#1 Understand useState() - React Hooks Series

#1 Understand useState() - React Hooks Series

Mar 3, 2021ยท

6 min read

Hey, guys hope you're all doing great. So i decided to start a series on React hooks, my goal is to cover all the hooks that are provided by React and also developing our own custom hooks.

Every week I will be publishing one or two blogs on hooks, here's the series link

Okay, Let's get started then.

Today's blog would be about the useState hook.

What is useState hook?

useState is a Hook that allows you to have React state in function components. Before introducing hooks, we were limited to have states only inside class components, But thanks to the major update in React v16.8, we can now use the useState hook to have states inside a function component too.

Before diving deep into useState, I just wanted to show a quick difference between implementing state inside class components and function components.

Compare.png

As you see in the above snippet, useState not only makes it easier to implement state in our react component but also makes the code look clean and readable.

Rules to be followed to implement useState or any other hooks

  • The component where you are using hooks must be a function component.

  • usestate or any other hooks must be defined at the top level of the component.

example:

import React, { useState } from 'react';

const Message = () => {

  const [message, setMessage] = useState("");
 // another hook
 // another hook

 /*
    your custom functions
 */

  return <div>{message}</div>;
}
  • Hooks will be executed in order, so we are not allowed to wrap any hooks inside any other function or if statements.

Okay, let's see how to implement the useState hook.

useState takes one argument which is the initial value of the state and returns an array of two elements. The first element would be the state variable which contains the value and the second element would be a function that can be called when we need to update the state variable.

import React, { useState } from 'react';

const Message = () => {

  const [message, setMessage] = useState("");

  // message --> state variable
  // setMessage --> function to update the message value

  return <div>{message}</div>;
}

Usually, we'll use array destructuring to extract the value returning from the useState function, but it can also be implemented as shown below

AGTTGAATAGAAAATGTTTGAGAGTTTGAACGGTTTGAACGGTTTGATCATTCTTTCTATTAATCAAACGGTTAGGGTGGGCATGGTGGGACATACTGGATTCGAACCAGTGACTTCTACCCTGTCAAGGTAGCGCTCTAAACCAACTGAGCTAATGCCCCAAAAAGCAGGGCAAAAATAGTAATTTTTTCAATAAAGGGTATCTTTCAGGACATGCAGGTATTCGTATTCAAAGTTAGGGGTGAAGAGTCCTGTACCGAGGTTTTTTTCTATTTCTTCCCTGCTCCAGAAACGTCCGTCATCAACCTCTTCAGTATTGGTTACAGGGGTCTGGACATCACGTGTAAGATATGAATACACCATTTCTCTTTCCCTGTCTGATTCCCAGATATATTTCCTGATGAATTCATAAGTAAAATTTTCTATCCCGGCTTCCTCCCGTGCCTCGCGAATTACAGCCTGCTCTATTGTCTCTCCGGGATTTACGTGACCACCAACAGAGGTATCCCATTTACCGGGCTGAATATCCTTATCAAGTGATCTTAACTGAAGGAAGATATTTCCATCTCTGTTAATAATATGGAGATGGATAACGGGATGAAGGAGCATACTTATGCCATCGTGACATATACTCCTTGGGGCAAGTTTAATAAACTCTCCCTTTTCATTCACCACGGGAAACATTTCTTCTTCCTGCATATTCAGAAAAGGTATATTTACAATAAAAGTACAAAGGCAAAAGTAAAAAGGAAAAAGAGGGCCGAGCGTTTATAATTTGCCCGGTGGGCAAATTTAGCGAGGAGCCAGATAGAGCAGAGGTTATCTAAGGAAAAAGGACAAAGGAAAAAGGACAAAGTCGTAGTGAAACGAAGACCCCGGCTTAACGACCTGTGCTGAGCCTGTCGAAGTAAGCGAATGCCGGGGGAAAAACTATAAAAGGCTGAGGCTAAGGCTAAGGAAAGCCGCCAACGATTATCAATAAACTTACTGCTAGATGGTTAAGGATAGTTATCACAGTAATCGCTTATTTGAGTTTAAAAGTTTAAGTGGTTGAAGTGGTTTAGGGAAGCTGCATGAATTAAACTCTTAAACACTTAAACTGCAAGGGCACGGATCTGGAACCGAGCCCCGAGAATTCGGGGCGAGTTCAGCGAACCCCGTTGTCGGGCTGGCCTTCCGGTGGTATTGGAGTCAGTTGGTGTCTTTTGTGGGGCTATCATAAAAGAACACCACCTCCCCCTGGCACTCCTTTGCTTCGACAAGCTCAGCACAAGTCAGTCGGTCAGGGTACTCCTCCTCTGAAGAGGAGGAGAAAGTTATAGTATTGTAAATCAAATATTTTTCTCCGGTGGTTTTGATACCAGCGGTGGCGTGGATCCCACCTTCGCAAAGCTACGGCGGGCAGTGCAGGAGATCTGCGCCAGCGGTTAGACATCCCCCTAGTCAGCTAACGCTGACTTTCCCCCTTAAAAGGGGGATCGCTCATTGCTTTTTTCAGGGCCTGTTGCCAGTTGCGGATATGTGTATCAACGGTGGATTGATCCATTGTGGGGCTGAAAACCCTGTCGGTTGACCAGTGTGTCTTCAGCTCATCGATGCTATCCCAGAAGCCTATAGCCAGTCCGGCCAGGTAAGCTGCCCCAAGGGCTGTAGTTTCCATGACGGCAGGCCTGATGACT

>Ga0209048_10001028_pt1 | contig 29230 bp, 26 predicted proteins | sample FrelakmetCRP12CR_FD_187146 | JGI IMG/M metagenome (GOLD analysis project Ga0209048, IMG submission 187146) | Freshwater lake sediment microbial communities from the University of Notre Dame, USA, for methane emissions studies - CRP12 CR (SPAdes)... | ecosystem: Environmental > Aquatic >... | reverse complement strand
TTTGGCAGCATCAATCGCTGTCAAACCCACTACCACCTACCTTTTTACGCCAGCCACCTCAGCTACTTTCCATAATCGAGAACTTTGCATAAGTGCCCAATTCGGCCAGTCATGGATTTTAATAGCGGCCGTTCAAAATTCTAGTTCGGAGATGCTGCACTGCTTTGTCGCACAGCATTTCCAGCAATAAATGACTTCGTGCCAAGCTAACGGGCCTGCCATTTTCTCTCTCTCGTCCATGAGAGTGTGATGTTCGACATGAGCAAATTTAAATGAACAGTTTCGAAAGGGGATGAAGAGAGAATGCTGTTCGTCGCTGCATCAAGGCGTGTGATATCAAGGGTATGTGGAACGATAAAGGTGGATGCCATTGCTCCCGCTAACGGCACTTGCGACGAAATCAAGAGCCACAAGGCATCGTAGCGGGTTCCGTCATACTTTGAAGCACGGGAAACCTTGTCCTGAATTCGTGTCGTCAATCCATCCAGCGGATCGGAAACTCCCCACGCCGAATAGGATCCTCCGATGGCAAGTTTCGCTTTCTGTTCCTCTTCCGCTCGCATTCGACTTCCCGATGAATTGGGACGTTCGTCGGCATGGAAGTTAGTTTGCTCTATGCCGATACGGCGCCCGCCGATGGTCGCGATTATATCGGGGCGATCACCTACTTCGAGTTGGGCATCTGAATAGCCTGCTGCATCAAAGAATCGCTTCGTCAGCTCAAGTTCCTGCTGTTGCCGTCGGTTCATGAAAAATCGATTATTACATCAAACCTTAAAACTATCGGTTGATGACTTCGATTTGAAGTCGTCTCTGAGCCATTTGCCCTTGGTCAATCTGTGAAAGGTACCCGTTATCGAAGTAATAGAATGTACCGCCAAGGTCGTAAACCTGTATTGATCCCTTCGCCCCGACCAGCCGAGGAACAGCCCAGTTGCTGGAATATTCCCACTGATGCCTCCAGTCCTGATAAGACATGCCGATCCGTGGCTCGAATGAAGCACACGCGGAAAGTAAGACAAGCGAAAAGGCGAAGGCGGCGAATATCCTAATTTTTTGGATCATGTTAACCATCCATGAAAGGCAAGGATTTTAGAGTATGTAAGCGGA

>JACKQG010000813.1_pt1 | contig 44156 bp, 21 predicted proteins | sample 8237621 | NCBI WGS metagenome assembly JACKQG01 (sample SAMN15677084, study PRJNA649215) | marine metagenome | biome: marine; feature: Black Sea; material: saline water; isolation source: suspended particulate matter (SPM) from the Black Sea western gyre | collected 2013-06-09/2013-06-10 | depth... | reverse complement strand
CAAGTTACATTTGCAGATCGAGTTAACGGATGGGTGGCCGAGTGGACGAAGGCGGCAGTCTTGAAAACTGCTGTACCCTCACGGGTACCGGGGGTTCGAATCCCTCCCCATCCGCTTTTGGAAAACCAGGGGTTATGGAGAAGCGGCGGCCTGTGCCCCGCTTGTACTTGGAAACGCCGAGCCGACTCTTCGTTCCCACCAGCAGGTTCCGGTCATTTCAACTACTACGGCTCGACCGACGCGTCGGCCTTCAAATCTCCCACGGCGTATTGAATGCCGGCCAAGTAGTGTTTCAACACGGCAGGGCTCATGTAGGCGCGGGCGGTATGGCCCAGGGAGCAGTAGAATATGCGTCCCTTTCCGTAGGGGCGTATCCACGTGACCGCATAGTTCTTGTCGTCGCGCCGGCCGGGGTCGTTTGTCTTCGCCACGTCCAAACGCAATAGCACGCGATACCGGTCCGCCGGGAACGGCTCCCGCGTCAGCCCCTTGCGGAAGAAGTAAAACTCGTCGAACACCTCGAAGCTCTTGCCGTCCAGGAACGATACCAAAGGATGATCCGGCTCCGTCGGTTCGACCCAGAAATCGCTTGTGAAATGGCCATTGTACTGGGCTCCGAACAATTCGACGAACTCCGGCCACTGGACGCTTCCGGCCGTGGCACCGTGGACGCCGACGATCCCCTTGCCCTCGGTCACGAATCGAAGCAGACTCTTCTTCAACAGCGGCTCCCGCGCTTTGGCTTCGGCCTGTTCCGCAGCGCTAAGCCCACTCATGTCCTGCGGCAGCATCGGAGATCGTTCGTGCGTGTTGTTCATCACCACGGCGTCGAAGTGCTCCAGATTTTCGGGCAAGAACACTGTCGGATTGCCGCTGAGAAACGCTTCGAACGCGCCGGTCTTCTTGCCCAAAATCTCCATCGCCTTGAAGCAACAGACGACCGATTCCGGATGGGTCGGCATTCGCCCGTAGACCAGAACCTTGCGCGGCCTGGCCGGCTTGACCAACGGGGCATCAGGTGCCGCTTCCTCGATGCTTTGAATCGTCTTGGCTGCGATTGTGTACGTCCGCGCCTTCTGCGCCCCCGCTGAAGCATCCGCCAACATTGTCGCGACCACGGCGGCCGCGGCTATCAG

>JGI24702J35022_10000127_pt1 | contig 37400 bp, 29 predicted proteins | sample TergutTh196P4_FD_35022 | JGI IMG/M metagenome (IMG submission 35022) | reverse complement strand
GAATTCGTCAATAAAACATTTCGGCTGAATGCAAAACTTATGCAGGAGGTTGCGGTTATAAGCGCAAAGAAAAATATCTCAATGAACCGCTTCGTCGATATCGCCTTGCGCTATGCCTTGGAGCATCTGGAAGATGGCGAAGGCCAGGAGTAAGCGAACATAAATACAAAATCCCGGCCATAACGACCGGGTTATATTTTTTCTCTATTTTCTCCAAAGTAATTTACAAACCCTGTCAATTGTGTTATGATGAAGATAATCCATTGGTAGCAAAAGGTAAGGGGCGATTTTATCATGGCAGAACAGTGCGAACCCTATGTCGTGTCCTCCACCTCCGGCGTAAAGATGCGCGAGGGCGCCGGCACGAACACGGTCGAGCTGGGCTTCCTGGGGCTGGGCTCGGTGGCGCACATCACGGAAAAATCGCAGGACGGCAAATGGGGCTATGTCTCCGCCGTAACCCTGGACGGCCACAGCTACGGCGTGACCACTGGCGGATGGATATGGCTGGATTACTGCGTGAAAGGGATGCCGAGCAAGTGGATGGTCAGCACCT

import React, { useState } from 'react';

const Message = () => {

 // Both are valid methods

  // Bad Practice โŒ
  const messageState = useState("");
  const message = messageState[0];
  const setMessage = messageState[1]; 

  // Good Practice โœ…
  const [message, setMessage] = useState("");

  return <div>{message}</div>;
}

Okay, now let's see how do we update a state value

Recall that useState returns an array of two values, one is the variable with the state value, and the other is the function to update the state variable.

Yes, we are going to use the function returned from the useState to update the value.

import React, { useState } from 'react';

const Message = () => {

  const [message, setMessage] = useState("Initial Value");

  // Notice: we are using setMessage function provided by useState
  const updateMessage = () => setMessage("updated");

  return <>
      <h1>{message}</h1>
      { /* When the button is clicked it updates the state  */ }
      <button onClick={updateMessage}>update message</button>
  </>;
}

Note: The state is not updated immediately it is an asynchronous process.

Performance

The above method of implementing useState is totally fine. But, in some exceptional cases, we don't want useState to set the initial value every time the component renders. So we can pass a function instead of a value to the useState hook as an argument. What this does is that useState will execute that function and assign the state value, only once at the first render, and no matter how many times the component re-renders the usestate won't execute that function again.

import React, { useState } from 'react';

const Message = () => {

  // this state will updated only once at the initial render....
  const [message, setMessage] = useState(() => { /* Some heavy computation */ });

  return <h1>{message}</h1>
}

This might be useful when you're dealing with mathematical logic which requires heavy complications. Run it over and over again will affect the performance, it's better to utilize the above method in such cases.

So that'll be all folks, I hope this was useful for you. If it did please leave a reaction and suggestions in the comment box.

Happy coding ๐Ÿ˜„